Archeo-botanical evidences suggest the existence of agricultural practices in the major river basins of southern India since ca.3000 BC. Before the well developed farming cultures, early tribes resorted to hunting operations on a community scale as a means of earning food for the tribes.
After the hunting expeditions involving the able bodied hunters from the community, the ancient tribes apparently devised procedures of sharing the bounties among the beneficiaries to overcome unwarranted disputes and hassles.
Apparently, the Divine forces were invoked to oversee such arbitrations of sharing the bounties collected during hunting or fishing expeditions.
Panjikall is a village in Bantval Taluk on Bantval- Mudabidri road. There several are other hamlets in the Karavali carrying this place name besides this village. Writer Ravi Anchan describes in one of his essays the significance of Panjikall. The Panji-kall (=boar+stone), according to him, is a large stone named after Panjurli, the Boar Spirit, where the ancient tribes shared their bounties collectively after an hunting or fishing expedition. The Boar Spirit of Panjurli is one of the oldest Spirit deities believed by the ancient tribes of Karavali.
It seems the original significance of the Panjikall or the boar stone has been forgotten in some areas and replaced by an alternate legend conceived later .in many areas. In some areas for example near Vitla, Bantval Taluk, there is another hamlet known by the same name of Panjikall. Here the local people ascribe the said ‘boar stone’ as vestige of the site where the Boar Spirit vanished.
Another place- name and word known as ‘Ajakall’ is also associated with the above described custom of sharing the hunting/ fishing bounties. Tulu Lexicon states that the origin and meaning of the word ‘aja’ in ‘Ajakal’ is not clearly known. However under the word entry in the same lexicon ‘aja’ we find that Aja=Brahma. Brahma or the Bermer is one of the earliest Gods worshipped by Tulu and other Dravidians. Evidences of Brahma worship may have been lost in other parts of southern India, but is still live in the Tulunadu. Even today the main deity in Garodies (ancient Gymnasia) of Tulunadu is the God Bermer or the ancient form of Brahma I, a warrior seated on horse.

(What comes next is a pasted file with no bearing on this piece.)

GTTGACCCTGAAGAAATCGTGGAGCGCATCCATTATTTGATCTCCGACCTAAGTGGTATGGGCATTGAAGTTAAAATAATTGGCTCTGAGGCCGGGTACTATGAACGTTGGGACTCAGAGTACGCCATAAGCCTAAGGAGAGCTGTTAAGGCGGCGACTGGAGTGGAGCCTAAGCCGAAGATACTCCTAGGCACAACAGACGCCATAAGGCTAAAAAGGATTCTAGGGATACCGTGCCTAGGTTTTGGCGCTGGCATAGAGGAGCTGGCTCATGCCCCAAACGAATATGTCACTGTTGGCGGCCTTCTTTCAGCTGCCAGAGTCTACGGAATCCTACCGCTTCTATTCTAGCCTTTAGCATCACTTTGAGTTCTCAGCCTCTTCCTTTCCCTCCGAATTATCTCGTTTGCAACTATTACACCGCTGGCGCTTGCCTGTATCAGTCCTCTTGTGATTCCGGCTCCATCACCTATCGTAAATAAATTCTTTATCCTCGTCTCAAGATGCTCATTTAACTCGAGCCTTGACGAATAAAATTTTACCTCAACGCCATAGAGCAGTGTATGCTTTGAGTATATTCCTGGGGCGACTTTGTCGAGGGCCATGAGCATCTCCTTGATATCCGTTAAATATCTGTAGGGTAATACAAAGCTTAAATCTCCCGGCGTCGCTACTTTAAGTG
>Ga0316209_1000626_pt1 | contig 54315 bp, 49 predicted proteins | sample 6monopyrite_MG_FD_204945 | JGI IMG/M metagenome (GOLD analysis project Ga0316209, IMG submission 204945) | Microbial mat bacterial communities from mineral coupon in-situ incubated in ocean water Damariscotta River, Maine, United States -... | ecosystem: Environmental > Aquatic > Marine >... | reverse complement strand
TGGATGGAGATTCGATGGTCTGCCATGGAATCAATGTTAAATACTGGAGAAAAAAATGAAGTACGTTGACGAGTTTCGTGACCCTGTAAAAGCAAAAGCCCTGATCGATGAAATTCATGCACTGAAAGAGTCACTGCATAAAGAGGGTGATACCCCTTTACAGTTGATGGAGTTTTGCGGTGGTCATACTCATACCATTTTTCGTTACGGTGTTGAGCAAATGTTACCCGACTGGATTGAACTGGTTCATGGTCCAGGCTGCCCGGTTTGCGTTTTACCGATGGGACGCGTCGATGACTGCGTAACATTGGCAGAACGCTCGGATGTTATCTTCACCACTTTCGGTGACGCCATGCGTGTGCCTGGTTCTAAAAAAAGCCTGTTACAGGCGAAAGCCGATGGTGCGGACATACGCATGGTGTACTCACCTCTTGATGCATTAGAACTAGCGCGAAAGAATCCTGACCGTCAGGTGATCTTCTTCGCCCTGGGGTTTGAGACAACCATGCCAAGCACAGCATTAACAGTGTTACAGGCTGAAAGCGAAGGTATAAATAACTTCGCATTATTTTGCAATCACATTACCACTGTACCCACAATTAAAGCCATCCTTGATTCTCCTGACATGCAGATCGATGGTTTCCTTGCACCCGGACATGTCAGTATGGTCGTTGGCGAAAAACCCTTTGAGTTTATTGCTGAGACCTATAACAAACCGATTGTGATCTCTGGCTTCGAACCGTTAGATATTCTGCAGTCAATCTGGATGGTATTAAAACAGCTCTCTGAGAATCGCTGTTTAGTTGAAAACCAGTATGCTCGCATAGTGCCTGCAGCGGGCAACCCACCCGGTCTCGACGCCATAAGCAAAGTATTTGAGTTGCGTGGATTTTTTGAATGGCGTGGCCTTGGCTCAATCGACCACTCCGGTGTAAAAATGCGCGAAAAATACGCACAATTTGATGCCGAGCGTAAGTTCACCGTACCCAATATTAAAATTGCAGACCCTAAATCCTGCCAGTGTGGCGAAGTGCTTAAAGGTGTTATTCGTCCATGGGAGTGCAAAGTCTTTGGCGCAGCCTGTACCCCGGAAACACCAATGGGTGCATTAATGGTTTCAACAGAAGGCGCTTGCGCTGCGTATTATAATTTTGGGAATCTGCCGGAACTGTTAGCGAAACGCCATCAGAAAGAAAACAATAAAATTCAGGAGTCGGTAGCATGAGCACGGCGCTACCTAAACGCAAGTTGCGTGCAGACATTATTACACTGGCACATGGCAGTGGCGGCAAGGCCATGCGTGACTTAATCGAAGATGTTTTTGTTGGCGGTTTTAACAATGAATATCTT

(Brahma I, represents the original concept of Brahma (Bermer) prevalent among ancient Indians. It was derived from the legend of Abraham that prevailed in the northwestern India during ca. 2000 BC. The Indian ‘Brahma’ was modeled after the legendary hero ‘Abraham’. Abraham was also considered or revered as forefather of Jews and Moslems in Arab countries. Later in the history probably after 500 BC the concept of Brahma II was evolved to represent four headed creator God seated on giant lotus emanating from the navel of Lord Vishnu.)
Thus we can conclude that in southern India ‘Ajakal’s devoted to Lord Brahma. The hunting or fishing bounties were shared among the members of the community invoking the name of popular God of that time period.
Ajakal concept was not exclusive to Tulunadu or Karavali. It was prevailing in other parts of southern India also. For example, Azhikkal is a coastal port and fishing harbor near Kannur in Kerala. The name Ajakal has been slightly modified to ‘Azhikkal’ in Malayalam.
There may be similar place-names all over India, whose original meaning and significance has been long forgotten!